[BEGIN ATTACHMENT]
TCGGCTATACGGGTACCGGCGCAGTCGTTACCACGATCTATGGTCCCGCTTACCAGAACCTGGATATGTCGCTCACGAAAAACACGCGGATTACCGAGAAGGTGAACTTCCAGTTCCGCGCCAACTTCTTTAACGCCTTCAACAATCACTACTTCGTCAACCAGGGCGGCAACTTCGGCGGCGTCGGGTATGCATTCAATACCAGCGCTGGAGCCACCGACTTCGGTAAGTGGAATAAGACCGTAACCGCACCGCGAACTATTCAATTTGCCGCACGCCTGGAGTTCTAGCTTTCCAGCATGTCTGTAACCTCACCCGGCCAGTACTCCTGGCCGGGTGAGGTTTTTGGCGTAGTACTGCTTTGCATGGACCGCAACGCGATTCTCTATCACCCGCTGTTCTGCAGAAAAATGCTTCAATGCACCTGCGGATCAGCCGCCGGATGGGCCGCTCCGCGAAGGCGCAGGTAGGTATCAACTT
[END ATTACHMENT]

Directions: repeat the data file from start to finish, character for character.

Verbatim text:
TCGGCTATACGGGTACCGGCGCAGTCGTTACCACGATCTATGGTCCCGCTTACCAGAACCTGGATATGTCGCTCACGAAAAACACGCGGATTACCGAGAAGGTGAACTTCCAGTTCCGCGCCAACTTCTTTAACGCCTTCAACAATCACTACTTCGTCAACCAGGGCGGCAACTTCGGCGGCGTCGGGTATGCATTCAATACCAGCGCTGGAGCCACCGACTTCGGTAAGTGGAATAAGACCGTAACCGCACCGCGAACTATTCAATTTGCCGCACGCCTGGAGTTCTAGCTTTCCAGCATGTCTGTAACCTCACCCGGCCAGTACTCCTGGCCGGGTGAGGTTTTTGGCGTAGTACTGCTTTGCATGGACCGCAACGCGATTCTCTATCACCCGCTGTTCTGCAGAAAAATGCTTCAATGCACCTGCGGATCAGCCGCCGGATGGGCCGCTCCGCGAAGGCGCAGGTAGGTATCAACTT